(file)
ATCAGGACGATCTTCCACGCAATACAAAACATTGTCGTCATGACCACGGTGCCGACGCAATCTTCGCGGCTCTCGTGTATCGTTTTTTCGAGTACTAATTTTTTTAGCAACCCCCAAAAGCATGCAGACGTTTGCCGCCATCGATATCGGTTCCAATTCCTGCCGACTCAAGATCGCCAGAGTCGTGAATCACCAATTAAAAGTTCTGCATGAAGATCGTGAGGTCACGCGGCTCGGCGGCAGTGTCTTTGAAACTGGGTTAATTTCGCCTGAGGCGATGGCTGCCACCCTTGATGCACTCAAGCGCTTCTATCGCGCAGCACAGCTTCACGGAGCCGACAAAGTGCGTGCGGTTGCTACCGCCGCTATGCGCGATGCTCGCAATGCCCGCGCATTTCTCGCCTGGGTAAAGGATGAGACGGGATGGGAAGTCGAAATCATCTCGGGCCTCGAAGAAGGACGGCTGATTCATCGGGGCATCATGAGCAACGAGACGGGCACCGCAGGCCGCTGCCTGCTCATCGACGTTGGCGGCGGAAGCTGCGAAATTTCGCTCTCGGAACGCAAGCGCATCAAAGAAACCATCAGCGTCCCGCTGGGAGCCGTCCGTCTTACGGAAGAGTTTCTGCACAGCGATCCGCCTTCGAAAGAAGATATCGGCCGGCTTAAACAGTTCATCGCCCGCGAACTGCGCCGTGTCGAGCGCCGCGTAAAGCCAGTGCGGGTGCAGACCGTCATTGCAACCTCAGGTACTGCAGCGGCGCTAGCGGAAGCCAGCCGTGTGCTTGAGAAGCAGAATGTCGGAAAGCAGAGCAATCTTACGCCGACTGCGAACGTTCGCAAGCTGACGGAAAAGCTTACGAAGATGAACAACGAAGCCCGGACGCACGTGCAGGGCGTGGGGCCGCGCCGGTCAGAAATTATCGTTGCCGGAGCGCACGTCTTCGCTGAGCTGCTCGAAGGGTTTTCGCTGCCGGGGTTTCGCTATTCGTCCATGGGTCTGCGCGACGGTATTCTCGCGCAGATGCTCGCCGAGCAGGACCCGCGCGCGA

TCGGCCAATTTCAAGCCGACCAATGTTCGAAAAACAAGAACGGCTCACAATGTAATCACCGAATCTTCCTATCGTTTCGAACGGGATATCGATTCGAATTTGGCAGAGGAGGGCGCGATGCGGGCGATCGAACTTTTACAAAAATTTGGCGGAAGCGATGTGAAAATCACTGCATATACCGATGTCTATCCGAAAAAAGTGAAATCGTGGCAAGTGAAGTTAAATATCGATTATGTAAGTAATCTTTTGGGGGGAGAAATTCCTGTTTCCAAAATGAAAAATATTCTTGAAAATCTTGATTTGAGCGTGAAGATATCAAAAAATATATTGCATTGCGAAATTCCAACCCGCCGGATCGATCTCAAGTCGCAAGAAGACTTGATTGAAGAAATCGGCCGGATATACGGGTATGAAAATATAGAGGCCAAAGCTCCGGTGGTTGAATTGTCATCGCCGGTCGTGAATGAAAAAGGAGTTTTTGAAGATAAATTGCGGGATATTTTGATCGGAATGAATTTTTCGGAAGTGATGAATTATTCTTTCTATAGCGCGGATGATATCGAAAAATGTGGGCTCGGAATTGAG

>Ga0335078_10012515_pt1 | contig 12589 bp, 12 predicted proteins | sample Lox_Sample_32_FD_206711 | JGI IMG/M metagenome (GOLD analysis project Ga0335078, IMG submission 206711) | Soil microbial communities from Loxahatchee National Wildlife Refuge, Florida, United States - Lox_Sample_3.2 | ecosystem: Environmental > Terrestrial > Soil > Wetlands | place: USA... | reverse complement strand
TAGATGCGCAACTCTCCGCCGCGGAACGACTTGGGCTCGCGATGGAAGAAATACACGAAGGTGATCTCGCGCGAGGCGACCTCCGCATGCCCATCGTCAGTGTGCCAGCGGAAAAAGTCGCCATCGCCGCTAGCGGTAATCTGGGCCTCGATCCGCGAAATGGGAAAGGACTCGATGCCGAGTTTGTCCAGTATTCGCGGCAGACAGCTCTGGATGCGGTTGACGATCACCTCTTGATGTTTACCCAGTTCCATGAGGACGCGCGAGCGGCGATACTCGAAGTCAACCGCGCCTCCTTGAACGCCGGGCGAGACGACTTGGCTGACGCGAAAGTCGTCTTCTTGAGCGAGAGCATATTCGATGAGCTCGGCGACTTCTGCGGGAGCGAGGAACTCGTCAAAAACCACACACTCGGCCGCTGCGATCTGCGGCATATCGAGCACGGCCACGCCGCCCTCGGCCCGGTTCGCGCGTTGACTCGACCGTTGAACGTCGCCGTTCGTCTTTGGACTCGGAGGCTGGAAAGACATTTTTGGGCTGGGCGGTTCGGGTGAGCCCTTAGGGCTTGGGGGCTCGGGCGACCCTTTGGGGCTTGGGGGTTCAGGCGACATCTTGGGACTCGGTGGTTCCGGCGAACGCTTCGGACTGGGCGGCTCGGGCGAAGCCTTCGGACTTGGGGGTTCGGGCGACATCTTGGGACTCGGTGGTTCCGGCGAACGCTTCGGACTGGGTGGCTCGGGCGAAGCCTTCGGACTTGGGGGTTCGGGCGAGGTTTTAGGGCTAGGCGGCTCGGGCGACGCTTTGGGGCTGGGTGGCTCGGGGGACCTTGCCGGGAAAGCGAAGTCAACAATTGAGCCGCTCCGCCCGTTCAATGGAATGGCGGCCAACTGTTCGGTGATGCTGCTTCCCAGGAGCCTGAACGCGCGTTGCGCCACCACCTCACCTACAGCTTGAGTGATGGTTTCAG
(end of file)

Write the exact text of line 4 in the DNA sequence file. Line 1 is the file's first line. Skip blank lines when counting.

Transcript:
TAGATGCGCAACTCTCCGCCGCGGAACGACTTGGGCTCGCGATGGAAGAAATACACGAAGGTGATCTCGCGCGAGGCGACCTCCGCATGCCCATCGTCAGTGTGCCAGCGGAAAAAGTCGCCATCGCCGCTAGCGGTAATCTGGGCCTCGATCCGCGAAATGGGAAAGGACTCGATGCCGAGTTTGTCCAGTATTCGCGGCAGACAGCTCTGGATGCGGTTGACGATCACCTCTTGATGTTTACCCAGTTCCATGAGGACGCGCGAGCGGCGATACTCGAAGTCAACCGCGCCTCCTTGAACGCCGGGCGAGACGACTTGGCTGACGCGAAAGTCGTCTTCTTGAGCGAGAGCATATTCGATGAGCTCGGCGACTTCTGCGGGAGCGAGGAACTCGTCAAAAACCACACACTCGGCCGCTGCGATCTGCGGCATATCGAGCACGGCCACGCCGCCCTCGGCCCGGTTCGCGCGTTGACTCGACCGTTGAACGTCGCCGTTCGTCTTTGGACTCGGAGGCTGGAAAGACATTTTTGGGCTGGGCGGTTCGGGTGAGCCCTTAGGGCTTGGGGGCTCGGGCGACCCTTTGGGGCTTGGGGGTTCAGGCGACATCTTGGGACTCGGTGGTTCCGGCGAACGCTTCGGACTGGGCGGCTCGGGCGAAGCCTTCGGACTTGGGGGTTCGGGCGACATCTTGGGACTCGGTGGTTCCGGCGAACGCTTCGGACTGGGTGGCTCGGGCGAAGCCTTCGGACTTGGGGGTTCGGGCGAGGTTTTAGGGCTAGGCGGCTCGGGCGACGCTTTGGGGCTGGGTGGCTCGGGGGACCTTGCCGGGAAAGCGAAGTCAACAATTGAGCCGCTCCGCCCGTTCAATGGAATGGCGGCCAACTGTTCGGTGATGCTGCTTCCCAGGAGCCTGAACGCGCGTTGCGCCACCACCTCACCTACAGCTTGAGTGATGGTTTCAG